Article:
Volpone, or The Fox

Ben Jonson
Royal Exchange Theatre, Manchester
(2004)

Set in Venice but with obvious references to what the playwright had witnessed in England, Ben Jonson's comedy about greed and corruption in the aristocracy potentially still has great appeal and relevance. Volpone is faking a mortal illness so that other noblemen, in the hope of buying his favour and become the sole heir in his will, bring him expensive presents. The real deception, however, is carried out by the clever, smooth-talking servant Mosca, who later tries to use his skills to put one over on his master.

This production - which looks, with its tiled walkways and Perspex-covered rippling water in the centre, as though it is set in a swimming baths - is rather uneven. There are some very funny moments and some wonderful performances from all of the actors, but at times it is quite dull and some of it comes over as being rather gimmicky.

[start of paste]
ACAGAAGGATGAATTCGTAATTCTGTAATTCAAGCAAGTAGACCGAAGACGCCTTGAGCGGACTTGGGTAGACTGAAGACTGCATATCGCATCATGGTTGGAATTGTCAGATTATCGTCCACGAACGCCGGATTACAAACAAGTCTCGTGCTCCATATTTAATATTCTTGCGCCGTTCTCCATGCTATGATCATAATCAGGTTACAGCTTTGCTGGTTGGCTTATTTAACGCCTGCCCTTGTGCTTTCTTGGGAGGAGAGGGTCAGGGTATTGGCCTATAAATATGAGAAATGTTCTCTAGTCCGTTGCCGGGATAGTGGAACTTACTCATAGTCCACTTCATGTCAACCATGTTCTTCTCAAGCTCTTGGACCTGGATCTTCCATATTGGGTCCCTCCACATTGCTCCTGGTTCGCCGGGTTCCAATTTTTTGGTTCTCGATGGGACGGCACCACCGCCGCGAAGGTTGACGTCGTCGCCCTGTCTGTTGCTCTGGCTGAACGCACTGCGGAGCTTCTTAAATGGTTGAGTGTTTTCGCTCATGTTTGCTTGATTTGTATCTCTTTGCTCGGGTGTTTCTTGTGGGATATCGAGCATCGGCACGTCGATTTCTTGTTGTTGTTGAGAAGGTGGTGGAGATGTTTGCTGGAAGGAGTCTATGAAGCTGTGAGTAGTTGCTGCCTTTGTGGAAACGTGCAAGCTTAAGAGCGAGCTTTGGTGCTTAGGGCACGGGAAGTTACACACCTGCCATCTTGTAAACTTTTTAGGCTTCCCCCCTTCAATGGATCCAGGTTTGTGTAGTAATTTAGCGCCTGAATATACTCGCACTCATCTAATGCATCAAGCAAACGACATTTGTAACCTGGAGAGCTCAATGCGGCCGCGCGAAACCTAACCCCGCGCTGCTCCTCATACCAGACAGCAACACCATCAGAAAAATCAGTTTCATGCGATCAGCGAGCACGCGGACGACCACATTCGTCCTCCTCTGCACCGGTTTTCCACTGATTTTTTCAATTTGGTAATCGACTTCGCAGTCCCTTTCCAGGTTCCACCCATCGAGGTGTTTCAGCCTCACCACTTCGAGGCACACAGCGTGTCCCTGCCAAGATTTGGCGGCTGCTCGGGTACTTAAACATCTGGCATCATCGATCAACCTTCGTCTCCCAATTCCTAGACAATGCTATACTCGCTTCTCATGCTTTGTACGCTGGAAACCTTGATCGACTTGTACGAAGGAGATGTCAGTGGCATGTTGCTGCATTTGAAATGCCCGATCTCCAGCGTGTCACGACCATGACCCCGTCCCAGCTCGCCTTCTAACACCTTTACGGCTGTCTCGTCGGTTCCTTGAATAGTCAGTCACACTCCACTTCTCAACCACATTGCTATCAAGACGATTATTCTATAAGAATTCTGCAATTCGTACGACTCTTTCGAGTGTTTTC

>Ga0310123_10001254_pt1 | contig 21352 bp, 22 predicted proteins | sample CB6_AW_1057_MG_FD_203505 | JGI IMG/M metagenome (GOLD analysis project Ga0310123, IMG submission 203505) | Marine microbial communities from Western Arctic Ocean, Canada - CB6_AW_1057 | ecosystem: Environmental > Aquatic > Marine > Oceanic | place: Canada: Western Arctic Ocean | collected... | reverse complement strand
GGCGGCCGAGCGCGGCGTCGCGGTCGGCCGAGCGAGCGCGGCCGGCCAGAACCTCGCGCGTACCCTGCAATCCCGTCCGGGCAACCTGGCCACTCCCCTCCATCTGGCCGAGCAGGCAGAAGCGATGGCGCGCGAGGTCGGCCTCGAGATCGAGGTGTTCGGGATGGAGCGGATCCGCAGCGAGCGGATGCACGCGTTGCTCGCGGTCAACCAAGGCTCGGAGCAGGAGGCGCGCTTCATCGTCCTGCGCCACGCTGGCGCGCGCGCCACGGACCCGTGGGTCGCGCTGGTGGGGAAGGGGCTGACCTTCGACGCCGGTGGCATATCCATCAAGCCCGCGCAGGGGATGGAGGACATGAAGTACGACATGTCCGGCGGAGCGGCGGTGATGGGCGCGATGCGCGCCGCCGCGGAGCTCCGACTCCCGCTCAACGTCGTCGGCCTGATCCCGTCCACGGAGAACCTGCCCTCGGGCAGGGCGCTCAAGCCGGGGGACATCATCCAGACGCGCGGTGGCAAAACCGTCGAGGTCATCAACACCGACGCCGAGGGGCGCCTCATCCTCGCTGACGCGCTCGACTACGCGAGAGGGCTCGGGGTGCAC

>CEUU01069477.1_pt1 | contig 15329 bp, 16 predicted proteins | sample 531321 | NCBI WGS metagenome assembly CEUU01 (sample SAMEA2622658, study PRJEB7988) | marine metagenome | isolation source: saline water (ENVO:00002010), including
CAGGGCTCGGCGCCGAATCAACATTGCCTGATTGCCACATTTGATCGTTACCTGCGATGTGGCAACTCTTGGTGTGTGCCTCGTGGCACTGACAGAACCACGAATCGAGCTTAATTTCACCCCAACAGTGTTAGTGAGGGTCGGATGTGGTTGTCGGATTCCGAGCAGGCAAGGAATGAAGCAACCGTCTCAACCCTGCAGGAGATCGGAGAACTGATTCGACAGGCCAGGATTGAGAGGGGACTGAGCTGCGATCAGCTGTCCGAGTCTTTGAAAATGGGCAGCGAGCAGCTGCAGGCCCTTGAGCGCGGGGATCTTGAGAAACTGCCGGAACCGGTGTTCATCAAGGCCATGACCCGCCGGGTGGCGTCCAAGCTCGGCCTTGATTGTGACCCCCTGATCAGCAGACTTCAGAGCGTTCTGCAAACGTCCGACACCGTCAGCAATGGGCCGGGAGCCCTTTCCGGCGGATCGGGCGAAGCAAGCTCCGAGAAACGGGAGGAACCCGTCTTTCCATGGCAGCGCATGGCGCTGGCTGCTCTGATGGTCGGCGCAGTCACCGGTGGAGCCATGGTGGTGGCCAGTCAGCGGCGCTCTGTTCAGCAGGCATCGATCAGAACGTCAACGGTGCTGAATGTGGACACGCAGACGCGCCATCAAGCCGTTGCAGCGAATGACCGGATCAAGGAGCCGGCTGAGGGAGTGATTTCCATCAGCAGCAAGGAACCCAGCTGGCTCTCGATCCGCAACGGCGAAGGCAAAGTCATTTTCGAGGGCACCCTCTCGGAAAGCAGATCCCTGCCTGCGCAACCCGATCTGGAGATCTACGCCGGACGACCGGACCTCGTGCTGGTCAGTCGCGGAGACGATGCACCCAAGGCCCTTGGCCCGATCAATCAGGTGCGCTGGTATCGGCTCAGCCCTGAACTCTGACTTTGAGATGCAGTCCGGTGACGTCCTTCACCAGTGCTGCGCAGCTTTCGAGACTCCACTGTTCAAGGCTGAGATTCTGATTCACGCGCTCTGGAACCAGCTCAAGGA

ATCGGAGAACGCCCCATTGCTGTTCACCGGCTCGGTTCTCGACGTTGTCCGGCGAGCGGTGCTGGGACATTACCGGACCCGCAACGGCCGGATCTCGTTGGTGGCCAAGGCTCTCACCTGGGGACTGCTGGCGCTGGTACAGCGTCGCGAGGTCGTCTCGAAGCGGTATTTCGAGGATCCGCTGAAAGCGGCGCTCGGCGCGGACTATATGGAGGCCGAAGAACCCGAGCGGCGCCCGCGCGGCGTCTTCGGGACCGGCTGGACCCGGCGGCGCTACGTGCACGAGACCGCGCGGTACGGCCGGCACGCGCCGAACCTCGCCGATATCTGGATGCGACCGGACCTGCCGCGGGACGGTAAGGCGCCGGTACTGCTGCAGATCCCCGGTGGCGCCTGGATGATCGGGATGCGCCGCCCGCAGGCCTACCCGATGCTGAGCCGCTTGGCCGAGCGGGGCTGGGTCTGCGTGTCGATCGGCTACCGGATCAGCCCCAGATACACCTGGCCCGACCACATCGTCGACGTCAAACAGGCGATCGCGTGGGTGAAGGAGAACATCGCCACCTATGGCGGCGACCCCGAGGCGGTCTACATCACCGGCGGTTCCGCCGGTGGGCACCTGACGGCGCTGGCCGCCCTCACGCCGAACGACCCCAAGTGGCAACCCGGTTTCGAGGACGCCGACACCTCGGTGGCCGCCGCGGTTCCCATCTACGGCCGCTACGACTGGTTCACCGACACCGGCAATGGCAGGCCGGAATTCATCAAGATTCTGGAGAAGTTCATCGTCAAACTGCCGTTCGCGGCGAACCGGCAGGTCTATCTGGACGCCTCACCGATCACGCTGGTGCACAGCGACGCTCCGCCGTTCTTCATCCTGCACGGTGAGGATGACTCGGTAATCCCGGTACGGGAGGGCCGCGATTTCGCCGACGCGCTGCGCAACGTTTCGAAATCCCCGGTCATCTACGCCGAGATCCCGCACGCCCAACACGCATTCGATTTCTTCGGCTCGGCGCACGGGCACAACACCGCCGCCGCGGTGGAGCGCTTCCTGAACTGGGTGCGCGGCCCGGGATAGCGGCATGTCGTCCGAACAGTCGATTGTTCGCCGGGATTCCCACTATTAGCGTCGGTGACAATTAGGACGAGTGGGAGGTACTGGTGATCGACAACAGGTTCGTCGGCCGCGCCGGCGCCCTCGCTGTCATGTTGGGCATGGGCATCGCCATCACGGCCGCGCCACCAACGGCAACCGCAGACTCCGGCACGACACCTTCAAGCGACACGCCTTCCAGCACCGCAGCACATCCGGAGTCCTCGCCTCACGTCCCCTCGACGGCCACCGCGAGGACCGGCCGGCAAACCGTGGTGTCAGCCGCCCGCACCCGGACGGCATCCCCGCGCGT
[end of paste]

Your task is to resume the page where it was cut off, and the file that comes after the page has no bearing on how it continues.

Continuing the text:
Gerard Murphy plays a Volpone who looks as though he has taken great advantage of his wealth for high (and low) living and displays great contempt for his victims and plenty of self-satisfaction for his own cleverness. Stephen Noonan gives a very impressive performance as Mosca (which, despite the play's title, is really the major role), changing his accent depending on whom he is talking to in order to seduce them and displaying quite a repertoire of impressions from Harold Steptoe to Tony Blair.

The trio of Volpone's servants played by Tom Godwin ('The Dude'), Dominic Burdess ('The Nun') and Sarah Desmond ('The Nurse') look like they are on secondment from the Rocky Horror Show; their physical antics are impressive and funny, but they often seem more like a side-show than part of the play. Michael Carter, Gareth Thomas and Stephen Marzella create some excellent and very distinctive characters as Volpone's victims who are trying to inherit the riches he is conning out of them.

Director Greg Hersov has assembled a talented cast for this production, which has some very funny moments, but overall it is over-long and does not quite hang together.

"Volpone" runs until 27 November 2004

Reviewer: David Chadderton